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Businesses must ‘embrace internal auditors as strategic partners’


An HLB Mann Judd partner says directors gain a competitive advantage by recognising the full potential of what internal auditors can bring to their business.

By Christine Chen 10 minute read

Internal auditors, who traditionally play a “static” and “backwards looking” role for businesses, should be embraced as strategic partners who can identify opportunities and manage risks with their unique insights, according to HLB Mann Judd.

Melbourne-based risk and assurance partner Kapil Kukreja said boards that lacked internal auditors or underutilised them risked falling behind those who used them “to help achieve their strategic goals”.

“Many boards and senior management are increasingly recognising that they can use internal auditors to play a big role in the company’s ongoing success,” he said.

Unlike external audits, internal audits are not compulsory but are used by boards to ensure organisations comply with internal policies and procedures.

This meant that in the past, internal auditors were confined to performing a “static” form of “defence”, Kukreja said, focusing on operations and ensuring accurate and timely financial reporting.

“It was a fairly static role and largely backwards looking to ensure that processes were working correctly and to identify any areas that required fixing,” he said.

Now, internal audit was increasingly becoming a “strategic partnership role”, with auditors seen as the experts who could bring about big gains for businesses.

The shift, he said, came about because leaders recognised they were well-positioned to take a holistic view of businesses “and how various processes work together”.

The expertise of internal auditors meant they could identify risks and opportunities based on businesses’ financial, operational and technological resources, making recommendations to help organisations achieve their goals.

“Their recommendations should act as a road map for the organisation addressing identifying gaps and adding value … organisations can no longer allow different departments and areas to operate as silos, concerned only with their own areas and responsibilities,” Kukreja said.

Internal auditors’ ability to oversee and manage risk would also be crucial for directors as ASIC ramped up scrutiny, he said. “Legal obligations of directors overseeing the affairs of a company have become more stringent,” Kukreja said.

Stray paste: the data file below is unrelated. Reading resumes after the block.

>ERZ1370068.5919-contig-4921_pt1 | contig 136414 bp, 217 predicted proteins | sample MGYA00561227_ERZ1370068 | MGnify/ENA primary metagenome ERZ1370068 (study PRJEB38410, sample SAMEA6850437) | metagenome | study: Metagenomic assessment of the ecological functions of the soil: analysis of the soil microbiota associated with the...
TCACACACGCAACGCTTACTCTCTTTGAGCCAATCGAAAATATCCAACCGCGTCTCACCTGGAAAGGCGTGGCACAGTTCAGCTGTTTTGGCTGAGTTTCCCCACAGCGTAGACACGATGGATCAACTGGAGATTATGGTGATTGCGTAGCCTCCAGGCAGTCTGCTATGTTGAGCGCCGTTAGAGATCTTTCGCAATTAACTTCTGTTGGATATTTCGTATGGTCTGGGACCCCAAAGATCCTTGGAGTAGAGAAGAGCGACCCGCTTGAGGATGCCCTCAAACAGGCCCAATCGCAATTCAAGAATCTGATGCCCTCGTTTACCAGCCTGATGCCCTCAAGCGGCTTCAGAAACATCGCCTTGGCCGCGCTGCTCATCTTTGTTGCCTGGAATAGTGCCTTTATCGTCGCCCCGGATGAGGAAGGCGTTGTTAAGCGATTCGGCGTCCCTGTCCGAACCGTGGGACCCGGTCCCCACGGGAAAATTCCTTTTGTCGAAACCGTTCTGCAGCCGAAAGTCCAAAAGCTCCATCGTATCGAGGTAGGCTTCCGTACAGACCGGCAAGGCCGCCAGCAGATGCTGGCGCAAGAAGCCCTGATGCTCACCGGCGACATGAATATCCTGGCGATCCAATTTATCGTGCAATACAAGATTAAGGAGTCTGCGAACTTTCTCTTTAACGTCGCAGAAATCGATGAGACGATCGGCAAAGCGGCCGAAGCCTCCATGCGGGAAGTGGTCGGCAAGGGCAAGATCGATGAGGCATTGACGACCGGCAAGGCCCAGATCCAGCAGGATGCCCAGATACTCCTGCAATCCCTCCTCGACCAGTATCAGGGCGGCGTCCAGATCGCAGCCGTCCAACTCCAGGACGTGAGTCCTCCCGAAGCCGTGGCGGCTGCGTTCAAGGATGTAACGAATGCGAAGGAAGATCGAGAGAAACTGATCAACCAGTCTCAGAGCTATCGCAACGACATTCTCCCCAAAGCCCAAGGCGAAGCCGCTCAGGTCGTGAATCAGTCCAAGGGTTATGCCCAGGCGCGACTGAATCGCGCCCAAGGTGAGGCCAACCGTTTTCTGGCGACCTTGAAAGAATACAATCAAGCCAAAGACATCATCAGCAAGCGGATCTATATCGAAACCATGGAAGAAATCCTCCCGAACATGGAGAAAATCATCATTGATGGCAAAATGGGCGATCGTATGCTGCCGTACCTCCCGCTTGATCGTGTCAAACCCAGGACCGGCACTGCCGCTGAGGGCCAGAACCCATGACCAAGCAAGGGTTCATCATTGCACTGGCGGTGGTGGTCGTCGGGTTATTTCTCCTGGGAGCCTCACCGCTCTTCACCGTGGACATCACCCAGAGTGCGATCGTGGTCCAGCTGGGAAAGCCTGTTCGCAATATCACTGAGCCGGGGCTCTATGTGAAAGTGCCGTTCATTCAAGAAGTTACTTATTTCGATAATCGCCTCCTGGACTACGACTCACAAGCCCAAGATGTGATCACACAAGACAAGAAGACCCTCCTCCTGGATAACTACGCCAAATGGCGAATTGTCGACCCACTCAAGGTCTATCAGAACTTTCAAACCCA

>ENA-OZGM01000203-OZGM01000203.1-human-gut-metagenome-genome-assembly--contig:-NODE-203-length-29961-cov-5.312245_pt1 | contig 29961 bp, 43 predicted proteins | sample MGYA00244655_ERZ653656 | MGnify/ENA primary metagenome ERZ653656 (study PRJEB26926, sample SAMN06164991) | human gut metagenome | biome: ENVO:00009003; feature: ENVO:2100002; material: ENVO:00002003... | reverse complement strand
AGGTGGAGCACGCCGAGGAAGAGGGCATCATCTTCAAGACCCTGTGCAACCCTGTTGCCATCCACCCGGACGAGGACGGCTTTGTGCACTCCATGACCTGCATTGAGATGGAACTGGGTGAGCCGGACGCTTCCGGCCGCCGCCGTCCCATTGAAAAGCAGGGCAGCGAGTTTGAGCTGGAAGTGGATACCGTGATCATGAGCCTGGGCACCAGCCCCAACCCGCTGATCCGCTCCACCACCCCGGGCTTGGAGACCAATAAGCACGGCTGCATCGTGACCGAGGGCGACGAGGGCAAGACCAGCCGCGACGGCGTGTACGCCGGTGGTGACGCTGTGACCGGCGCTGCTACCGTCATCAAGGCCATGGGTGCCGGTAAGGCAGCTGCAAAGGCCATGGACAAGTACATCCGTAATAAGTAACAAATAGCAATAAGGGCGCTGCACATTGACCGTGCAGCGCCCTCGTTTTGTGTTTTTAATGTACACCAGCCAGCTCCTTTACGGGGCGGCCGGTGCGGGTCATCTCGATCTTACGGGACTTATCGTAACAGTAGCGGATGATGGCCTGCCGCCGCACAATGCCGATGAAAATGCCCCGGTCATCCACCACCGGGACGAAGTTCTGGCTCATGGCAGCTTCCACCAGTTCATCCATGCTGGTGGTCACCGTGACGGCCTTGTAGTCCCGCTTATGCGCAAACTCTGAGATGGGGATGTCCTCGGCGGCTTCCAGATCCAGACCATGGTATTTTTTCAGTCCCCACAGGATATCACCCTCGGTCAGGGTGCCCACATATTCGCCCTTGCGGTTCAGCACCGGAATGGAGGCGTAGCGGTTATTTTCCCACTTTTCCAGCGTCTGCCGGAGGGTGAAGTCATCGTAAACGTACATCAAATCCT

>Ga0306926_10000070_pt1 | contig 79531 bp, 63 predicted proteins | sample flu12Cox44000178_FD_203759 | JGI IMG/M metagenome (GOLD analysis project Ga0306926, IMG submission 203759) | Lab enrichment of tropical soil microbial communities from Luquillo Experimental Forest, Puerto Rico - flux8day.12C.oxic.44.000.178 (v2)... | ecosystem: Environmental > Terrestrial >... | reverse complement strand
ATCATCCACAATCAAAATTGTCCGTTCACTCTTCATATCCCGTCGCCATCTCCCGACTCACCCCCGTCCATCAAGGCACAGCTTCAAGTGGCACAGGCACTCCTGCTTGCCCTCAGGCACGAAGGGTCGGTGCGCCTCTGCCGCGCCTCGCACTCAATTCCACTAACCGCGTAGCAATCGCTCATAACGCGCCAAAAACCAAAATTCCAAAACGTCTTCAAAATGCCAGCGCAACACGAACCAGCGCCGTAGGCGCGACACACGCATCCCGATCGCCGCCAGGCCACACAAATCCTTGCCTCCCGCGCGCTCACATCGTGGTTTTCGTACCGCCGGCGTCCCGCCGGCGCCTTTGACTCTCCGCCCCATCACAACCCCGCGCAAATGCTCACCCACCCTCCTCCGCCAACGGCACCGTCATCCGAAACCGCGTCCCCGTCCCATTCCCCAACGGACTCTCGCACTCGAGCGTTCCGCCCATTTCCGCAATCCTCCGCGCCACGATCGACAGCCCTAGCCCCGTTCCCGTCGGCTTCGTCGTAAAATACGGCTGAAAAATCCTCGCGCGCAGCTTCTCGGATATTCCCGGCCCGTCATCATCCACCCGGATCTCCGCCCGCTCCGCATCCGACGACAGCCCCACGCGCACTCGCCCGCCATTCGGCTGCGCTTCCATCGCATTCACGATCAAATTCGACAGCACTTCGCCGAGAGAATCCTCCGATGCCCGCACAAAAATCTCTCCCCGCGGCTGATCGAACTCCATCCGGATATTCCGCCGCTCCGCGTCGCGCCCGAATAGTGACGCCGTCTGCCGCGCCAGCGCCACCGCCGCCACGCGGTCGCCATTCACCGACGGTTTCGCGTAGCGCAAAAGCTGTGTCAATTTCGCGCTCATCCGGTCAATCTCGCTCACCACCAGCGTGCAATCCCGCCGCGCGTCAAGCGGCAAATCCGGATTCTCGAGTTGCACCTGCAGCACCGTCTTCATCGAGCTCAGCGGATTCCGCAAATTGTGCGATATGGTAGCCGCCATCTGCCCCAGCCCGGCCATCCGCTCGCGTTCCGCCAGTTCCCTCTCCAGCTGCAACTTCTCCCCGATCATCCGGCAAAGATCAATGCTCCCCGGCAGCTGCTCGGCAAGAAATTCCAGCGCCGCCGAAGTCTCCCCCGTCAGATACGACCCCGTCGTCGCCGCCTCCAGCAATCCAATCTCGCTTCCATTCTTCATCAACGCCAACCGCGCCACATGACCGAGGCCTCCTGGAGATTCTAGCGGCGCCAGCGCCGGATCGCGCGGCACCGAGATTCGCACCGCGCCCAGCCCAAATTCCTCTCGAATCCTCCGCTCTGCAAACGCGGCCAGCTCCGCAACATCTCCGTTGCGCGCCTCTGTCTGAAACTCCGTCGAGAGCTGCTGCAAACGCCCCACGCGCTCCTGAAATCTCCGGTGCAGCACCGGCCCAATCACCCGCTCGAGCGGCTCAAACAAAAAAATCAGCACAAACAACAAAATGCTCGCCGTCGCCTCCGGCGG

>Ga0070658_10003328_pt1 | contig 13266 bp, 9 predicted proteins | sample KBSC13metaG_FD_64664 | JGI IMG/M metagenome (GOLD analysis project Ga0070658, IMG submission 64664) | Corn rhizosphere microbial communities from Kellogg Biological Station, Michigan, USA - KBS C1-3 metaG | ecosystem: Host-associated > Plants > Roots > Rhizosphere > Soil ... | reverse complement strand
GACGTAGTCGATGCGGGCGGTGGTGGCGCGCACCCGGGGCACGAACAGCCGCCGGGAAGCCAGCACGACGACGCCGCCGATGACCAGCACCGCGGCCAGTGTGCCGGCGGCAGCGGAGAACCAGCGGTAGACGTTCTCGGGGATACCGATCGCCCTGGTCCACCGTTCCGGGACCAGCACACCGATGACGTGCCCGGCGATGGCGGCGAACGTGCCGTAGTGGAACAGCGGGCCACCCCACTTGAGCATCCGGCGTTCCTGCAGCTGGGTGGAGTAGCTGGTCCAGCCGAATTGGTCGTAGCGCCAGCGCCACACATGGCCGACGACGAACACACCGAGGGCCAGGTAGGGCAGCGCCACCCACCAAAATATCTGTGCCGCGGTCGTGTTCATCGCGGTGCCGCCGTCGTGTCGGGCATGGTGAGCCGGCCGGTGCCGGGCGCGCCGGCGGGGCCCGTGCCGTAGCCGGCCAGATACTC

Joe Longo, the corporate regulator’s chair, said last month there was an expectation for directors to stay on top of their responsibilities and regulatory developments in ESG and technology.

“Being a director isn’t meant to be easy,” Longo said at the Australian Institute of Company Directors Australian Governance Summit. “If it were, anyone could do it.”

“Good directors run successful, profitable businesses. That’s not going to happen unless every director takes an active stance of curiosity and starts asking the right questions – to understand their business,” he said.

For Kukreja, internal auditors could help directors stay “fully up to date on what is happening at a company, including its financial position and its risk management processes.”

“Those companies that aren’t working with their auditor, and other experts, in this way, risk being left behind as the pace of change in the business world continues to accelerate,” he said.

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Christine Chen

Christine Chen


Christine Chen is a graduate journalist at Accountants Daily and Accounting Times, the leading sources of news, insight, and educational content for professionals in the accounting sector.

Previously, Christine has written for City Hub, the South Sydney Herald and Honi Soit. She has also produced online content for LegalVision and completed internships at EY and Deloitte.

Christine has a commerce degree from the University of Western Australia and is studying a Juris Doctor degree at the University of Sydney. 

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